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Stop Sprawl
Fall 2000 Sprawl Report

States at a Glance: Nevada

Campaige Place
(Las Vegas)
Smart, Stylish, Affordable Housing
Anthem Development Project
Del Webb Strikes Again

Campaige Place
(Las Vegas)
Smart, Stylish, Affordable Housing

In the fastest-growing big city in the country, where developers never met a neon sign they didn't like, the Campaige Place housing development is a breath of fresh air. The 320-room development was built in a decrepit part of downtown Las Vegas known more for its crime rate than for its safe, affordable housing opportunities.

But Campaige Place is turning this around. The apartments are located in a stylish, secure and well-designed building and monthly rents are very affordable. The project is conveniently located near jobs and shops and will allow those who work downtown to dispense with driving. In a city like Las Vegas, which consists mainly of hotels and casinos, providing affordable housing near the core is crucial.

City officials and developers hope that projects like Campaige Place will spark more development in the area, thus adding to efforts to revitalize a part of Las Vegas desperately in need of help.

Anthem Development Project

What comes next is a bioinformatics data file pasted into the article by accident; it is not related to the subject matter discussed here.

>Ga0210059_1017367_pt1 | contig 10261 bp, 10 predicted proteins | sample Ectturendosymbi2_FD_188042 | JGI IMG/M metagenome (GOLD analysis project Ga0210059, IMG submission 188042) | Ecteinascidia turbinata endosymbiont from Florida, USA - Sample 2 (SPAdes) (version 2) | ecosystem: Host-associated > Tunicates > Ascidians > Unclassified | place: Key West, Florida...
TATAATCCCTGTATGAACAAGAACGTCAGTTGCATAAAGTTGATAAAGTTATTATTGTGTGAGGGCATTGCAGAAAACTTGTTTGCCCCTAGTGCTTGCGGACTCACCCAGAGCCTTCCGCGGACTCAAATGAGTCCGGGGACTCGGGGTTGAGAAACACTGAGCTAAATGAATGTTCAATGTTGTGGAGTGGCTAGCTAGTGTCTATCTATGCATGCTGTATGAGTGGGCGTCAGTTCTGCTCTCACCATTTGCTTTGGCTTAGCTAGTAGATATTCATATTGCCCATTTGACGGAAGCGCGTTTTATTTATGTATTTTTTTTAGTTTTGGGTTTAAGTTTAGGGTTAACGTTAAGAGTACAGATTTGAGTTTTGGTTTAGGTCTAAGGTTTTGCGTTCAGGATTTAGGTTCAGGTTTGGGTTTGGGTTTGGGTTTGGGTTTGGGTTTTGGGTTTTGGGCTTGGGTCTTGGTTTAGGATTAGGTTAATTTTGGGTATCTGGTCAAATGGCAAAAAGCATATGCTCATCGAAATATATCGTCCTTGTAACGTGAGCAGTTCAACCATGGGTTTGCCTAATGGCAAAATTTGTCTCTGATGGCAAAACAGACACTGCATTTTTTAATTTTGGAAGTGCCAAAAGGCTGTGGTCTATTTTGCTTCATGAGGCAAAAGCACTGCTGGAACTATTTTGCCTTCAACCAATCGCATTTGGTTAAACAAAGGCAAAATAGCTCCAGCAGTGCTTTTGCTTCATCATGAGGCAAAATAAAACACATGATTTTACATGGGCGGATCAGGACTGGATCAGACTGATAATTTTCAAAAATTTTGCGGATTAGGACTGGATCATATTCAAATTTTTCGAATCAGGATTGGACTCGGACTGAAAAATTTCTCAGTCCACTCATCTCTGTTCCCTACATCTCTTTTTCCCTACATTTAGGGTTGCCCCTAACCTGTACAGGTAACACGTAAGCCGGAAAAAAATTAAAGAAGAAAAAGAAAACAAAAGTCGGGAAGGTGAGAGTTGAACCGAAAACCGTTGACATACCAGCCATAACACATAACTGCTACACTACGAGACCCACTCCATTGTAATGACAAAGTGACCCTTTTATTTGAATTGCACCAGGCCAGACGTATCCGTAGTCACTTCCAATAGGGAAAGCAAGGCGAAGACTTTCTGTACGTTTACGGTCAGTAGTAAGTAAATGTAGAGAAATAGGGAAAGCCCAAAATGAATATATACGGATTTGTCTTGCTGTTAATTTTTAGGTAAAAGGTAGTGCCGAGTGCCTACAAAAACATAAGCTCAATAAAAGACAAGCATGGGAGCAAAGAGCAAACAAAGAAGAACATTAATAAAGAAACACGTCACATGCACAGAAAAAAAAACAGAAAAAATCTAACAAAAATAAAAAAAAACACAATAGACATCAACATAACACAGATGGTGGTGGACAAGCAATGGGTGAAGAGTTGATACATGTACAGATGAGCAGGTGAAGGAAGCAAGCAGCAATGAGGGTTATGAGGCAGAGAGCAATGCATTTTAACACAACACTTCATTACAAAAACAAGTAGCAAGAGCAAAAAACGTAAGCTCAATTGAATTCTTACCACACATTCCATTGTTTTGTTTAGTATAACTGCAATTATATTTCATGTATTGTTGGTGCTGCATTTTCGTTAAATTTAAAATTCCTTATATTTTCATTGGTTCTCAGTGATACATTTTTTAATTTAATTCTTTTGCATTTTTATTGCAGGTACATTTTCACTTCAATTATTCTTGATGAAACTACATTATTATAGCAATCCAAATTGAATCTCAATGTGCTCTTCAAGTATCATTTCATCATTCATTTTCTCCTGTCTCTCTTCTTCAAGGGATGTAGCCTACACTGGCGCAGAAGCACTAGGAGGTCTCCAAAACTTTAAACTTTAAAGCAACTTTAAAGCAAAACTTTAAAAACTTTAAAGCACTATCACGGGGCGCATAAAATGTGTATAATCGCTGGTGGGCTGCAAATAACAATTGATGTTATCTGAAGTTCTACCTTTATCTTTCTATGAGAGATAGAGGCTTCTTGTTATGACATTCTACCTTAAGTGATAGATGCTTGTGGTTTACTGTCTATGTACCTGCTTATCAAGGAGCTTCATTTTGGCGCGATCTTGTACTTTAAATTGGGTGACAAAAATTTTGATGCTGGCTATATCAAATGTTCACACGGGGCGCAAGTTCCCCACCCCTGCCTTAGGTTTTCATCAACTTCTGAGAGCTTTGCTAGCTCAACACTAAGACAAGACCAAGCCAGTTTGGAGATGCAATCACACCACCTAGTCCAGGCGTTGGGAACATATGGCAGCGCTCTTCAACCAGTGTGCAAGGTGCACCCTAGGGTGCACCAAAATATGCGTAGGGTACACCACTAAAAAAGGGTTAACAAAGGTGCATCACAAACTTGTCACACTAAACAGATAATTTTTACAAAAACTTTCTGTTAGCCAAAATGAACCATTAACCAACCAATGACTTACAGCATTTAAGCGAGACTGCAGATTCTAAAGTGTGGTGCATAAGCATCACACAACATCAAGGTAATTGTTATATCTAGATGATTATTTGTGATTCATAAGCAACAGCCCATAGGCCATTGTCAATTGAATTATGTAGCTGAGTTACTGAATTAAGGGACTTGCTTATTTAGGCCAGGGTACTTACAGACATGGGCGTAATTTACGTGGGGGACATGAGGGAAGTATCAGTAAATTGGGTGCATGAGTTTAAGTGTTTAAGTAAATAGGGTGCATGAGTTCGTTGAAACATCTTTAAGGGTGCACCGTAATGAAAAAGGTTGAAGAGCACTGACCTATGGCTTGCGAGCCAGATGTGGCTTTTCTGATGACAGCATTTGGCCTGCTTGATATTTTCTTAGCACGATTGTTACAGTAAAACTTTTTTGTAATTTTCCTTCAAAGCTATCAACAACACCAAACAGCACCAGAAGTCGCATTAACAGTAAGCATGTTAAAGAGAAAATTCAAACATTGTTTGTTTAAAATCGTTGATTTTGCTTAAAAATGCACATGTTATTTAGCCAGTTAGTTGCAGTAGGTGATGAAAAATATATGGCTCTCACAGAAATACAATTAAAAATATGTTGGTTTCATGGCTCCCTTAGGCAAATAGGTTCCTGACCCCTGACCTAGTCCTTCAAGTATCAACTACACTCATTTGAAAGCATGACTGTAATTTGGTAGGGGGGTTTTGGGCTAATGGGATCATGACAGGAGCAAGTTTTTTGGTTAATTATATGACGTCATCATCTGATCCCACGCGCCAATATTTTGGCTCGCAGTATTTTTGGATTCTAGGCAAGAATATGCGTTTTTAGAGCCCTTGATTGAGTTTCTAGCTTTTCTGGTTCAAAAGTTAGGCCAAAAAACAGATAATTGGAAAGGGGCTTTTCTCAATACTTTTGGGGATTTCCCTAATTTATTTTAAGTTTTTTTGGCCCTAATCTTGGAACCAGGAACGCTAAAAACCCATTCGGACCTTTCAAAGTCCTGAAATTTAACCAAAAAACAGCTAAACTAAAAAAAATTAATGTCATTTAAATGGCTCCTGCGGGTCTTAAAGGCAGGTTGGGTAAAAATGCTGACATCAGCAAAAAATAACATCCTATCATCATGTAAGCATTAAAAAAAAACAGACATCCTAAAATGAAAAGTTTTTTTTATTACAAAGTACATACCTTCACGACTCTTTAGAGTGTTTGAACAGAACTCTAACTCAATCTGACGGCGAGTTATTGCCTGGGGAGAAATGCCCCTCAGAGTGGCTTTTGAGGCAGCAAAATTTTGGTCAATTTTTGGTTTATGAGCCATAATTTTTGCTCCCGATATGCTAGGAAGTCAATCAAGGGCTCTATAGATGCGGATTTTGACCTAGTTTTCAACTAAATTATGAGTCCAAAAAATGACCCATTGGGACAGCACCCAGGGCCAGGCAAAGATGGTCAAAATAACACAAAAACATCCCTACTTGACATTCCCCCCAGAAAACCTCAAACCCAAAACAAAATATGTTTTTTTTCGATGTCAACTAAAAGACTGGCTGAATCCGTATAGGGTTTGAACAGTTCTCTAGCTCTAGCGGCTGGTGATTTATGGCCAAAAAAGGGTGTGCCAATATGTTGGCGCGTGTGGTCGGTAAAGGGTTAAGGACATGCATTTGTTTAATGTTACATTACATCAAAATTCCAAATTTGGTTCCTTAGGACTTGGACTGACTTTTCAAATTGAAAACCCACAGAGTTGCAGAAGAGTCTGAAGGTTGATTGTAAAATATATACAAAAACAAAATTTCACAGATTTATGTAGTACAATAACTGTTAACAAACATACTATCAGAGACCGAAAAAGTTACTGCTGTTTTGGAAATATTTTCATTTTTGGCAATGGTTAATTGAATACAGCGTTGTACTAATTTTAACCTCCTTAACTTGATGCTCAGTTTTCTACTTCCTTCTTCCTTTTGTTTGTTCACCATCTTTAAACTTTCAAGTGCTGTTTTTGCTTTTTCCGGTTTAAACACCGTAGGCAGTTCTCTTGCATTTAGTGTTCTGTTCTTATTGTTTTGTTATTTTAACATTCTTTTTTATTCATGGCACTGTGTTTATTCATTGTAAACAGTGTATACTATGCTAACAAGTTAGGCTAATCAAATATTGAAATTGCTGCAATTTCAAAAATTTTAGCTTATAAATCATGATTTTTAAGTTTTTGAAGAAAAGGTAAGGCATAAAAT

Del Webb Strikes Again

Being the fastest-growing city in America is quite a distinction -- especially when the city is essentially a suburb of another city. Henderson, a suburb of Las Vegas, is quickly becoming a highly popular destination for retirees, and has just bypassed Reno as the second largest city in Nevada. Its population has exploded in the last decade, jumping from 69,000 in 1990 to 200,000 by the end of 2000.

In an area that used to be mainly open space and Bureau of Land Management property, development has occurred at a feverish pace and with little planning. Developers are snatching up land and building subdivisions with names like McDonald Ranch, the Vineyards and Palermo. Smack dab in the middle of all this sprawl is Anthem by Del Webb -- a development firm that seems to specialize in sprawling projects.

Del Webb's latest is a 5,000-acre development with 12,000 homes and 30,000 residents. The project is being built on what is now Henderson's southwest border, but given the pace of development and lack of planning, it is unclear where Henderson's borders will be in two or three years.

What is clear is that developments like Anthem are eating up precious natural resources. Major irrigation is needed to sustain the faux desert oasis the project will create. In fact, Del Webb will have to build five new reservoirs to meet the needs of the community and its lush surroundings. It will also add more cars to crowded roads and more smog to dirty skies.

States at a Glance | Introduction | Resources | Acknowledgments

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